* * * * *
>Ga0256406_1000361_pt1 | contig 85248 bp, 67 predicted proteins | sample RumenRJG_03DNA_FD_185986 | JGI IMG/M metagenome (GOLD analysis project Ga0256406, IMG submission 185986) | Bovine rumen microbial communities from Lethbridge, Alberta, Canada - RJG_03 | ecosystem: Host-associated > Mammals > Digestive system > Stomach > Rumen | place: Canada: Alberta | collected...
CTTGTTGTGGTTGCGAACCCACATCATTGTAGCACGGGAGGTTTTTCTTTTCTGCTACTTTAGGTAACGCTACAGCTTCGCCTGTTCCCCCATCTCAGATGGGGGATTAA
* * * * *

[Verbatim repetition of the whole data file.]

>Ga0256406_1000361_pt1 | contig 85248 bp, 67 predicted proteins | sample RumenRJG_03DNA_FD_185986 | JGI IMG/M metagenome (GOLD analysis project Ga0256406, IMG submission 185986) | Bovine rumen microbial communities from Lethbridge, Alberta, Canada - RJG_03 | ecosystem: Host-associated > Mammals > Digestive system > Stomach > Rumen | place: Canada: Alberta | collected...
CTTGTTGTGGTTGCGAACCCACATCATTGTAGCACGGGAGGTTTTTCTTTTCTGCTACTTTAGGTAACGCTACAGCTTCGCCTGTTCCCCCATCTCAGATGGGGGATTAA